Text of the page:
Well, here's some more stuff that an engineer made in his garage.

These are two tools I've needed for doing some work on my mountain bike. They are, of course, commercially available, but they are also expensive. Being cost conscious, and willing to try many things at least once, I decided these were good candidates for home construction. They are a 1.5" crown race setting tool and a nipple driver. The crown race is part of the headset of the bike which is the bearing that lets you turn the handlebars. The setting tool is used when you change the headset or the fork. Nipples are those little nubs that connect the spokes of the wheel to the rim. This is used when you want to make bicycle wheels, something I've been considering attempting for some time.

Crown Race Setting Tool (~$65):

Nipple Driver ($30):

So that's $95 for tools. At that rate, I'm not saving much by doing myself rather than having the shop do it. But who am I kidding, I would still probably do it myself. 

For the crown race setting tool I started with a 1.5" piece of schedule 40 PVC pipe. The inside and outside diameters were good, I just needed to shape the end a little so it wouldn't damage the crown race as it was setting it. I set up a jig that would allow me to turn the pipe while holding the Dremel still. Unfortunately, I did not immortalize that with a picture for you all. But this is how it turned out.

You can see how the end was only slightly shaped. It would have turned out better if I had a lathe, which I would have if the government hadn't been so stupid this fall. Whatever. The bottom line is I have my crown race setting tool. Material: 1.5 feet of PVC pipe from Ace Hardware. Cost: ~$3. Savings: ~$62. 

The next one is a little trickier. As you can see the nipple driver can in no way be approximated by a length of pipe. Not to worry, our friends at Klein Tools make a nice little Rapi-Driv (tm) screw driver that looks like this:

Well that's 90% of the work. This little number is had for only $10 on Amazon. Again, I turned to my trusty Dremel. All that was left was to shape the end of the screwdriver to look like the nipple driver, thusly:

I'm sure my brothers and dad would consider this a brutal defilement of a perfectly pristine Klein tool. They would be right, but I think it's worth it. The great thing about Klein tools is you know they are likely to outlive you, so you don't worry about spending a little extra. My dad still uses many of his Klein tools that he bought before I came along. So there you go. Now I have my nipple driver. Material: Klein screwdriver. Cost: ~$10. Savings: ~$20.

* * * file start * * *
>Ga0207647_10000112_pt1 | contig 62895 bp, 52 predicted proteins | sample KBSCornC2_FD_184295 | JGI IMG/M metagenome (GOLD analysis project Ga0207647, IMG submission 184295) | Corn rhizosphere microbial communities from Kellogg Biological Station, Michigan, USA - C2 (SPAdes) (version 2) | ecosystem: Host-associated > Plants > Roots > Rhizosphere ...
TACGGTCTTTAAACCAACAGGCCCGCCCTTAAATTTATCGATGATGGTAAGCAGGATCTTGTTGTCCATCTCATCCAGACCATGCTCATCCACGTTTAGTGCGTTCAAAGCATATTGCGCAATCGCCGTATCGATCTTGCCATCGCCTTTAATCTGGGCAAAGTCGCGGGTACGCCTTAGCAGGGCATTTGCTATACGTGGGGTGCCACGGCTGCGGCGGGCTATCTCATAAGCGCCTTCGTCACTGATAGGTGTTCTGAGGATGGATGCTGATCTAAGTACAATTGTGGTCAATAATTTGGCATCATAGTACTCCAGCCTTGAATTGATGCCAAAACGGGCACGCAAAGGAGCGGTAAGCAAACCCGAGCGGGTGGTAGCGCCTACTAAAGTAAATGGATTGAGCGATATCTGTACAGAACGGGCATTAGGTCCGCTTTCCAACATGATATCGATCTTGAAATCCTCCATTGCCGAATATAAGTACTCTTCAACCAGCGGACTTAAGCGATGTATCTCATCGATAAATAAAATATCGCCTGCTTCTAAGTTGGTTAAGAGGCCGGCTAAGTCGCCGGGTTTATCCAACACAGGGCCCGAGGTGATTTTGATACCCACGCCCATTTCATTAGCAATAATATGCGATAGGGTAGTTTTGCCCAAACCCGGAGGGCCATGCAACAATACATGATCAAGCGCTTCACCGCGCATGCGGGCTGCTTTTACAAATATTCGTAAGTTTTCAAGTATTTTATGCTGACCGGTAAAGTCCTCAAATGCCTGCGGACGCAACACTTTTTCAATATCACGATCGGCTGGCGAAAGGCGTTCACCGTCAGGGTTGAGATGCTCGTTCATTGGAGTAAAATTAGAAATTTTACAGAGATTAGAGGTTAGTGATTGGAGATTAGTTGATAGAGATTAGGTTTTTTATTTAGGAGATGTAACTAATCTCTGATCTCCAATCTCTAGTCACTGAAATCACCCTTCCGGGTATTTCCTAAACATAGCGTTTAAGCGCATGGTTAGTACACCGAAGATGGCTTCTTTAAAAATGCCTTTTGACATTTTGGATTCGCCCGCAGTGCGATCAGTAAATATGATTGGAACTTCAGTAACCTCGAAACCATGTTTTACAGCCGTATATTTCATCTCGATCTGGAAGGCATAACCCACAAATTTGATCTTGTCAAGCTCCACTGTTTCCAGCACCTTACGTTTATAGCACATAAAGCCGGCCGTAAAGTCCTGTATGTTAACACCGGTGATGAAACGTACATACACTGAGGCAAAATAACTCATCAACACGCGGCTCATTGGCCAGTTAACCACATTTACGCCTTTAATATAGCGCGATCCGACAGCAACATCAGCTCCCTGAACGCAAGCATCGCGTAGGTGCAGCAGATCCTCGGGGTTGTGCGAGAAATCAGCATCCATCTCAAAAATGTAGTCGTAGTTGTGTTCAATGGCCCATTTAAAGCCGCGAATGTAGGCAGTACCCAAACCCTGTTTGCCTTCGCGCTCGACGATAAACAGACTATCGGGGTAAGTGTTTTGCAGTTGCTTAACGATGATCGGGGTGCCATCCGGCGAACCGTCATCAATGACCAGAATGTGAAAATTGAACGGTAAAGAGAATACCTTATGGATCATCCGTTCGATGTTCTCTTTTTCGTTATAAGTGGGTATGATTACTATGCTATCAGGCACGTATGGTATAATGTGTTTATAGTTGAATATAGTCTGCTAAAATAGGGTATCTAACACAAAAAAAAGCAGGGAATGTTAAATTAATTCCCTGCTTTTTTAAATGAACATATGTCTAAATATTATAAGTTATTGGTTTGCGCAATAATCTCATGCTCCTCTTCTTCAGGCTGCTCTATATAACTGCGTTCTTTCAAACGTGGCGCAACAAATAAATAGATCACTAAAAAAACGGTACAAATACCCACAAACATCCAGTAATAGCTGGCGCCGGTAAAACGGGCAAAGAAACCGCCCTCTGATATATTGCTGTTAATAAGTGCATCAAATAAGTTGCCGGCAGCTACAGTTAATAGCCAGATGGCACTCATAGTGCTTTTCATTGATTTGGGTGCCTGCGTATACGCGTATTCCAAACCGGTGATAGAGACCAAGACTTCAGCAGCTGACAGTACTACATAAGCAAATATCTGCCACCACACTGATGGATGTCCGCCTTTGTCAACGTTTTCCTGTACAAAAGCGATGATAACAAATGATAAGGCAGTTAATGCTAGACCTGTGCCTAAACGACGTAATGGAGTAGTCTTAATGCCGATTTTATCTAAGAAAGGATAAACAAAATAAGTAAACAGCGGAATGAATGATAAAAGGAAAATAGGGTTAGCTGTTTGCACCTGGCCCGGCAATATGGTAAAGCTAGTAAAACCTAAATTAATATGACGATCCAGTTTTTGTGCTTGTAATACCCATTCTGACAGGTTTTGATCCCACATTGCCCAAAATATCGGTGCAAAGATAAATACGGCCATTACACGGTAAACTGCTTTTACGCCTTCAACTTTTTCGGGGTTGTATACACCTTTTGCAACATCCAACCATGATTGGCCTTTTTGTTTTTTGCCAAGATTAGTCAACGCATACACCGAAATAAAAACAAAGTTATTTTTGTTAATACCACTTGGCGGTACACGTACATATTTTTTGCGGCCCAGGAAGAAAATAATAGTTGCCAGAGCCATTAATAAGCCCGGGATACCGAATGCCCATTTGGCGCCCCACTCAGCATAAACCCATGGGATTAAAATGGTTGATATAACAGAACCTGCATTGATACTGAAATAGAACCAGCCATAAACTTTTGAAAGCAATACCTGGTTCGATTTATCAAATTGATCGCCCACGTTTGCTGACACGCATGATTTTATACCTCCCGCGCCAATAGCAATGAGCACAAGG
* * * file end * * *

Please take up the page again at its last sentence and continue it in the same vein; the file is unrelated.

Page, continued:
So that's $13 payout for $95 worth of tools with an extra helping of satisfaction on the side. But like I said, it looks like something an engineer made in his garage. Because it is.

Monday, November 11, 2013


I've been thinking for a while that I should write this post. My last post about biking in Idaho is long since stale, but that wasn't enough to get be back out here. It's funny that that should be the case, though. The last few months have been pretty eventful. But since November is the month of gratitude, I am finally spurred into a long overdue expression of thanks.

The world today is filled with so much uncertainty and division. Don't get me wrong, those things always exist, but somehow, right now, it seems more acute. Most forget the common ground shared in favor of focusing on the divisive.

Earlier this year it looked as if the divisive issues in the government would render this a lean year. The spring was filled with anxiety for most of the people I know. For whatever reason, however, Chelsea and I were spared. We felt the anxiety and experienced just as much uncertainty as anyone else, but as it played out over the months, we found we were unharmed. Twice this year I was threatened with lost work, but neither time resulted in actual trouble. We were able to weather the normal problems of life. Problems like unexpected car problems and unexpected home repairs,

Of course, that's not to say we're out of the woods. Washington D.C. still hasn't figured out how to pass a budget, so it's still pretty touch and go. The watchword at the Shipyard is to just keep doing a good job and things will work out. That's pretty much right, too, because there's not much that we can do to help matters (since we failed to do so at the last election).

But that's enough about politics and ranting about working for the government.

The next thing I'm immensely grateful for is Chelsea and I have finally received the opportunity to be parents. As the months and years pass, it seems increasingly likely that our calling is to serve only children that are not our own. So far this has been a great opportunity.

We have been blessed by the children themselves but also by so many others who were so generous as we prepared to welcome children into our home. We are literally surrounded by friends. I'm thankful for every one.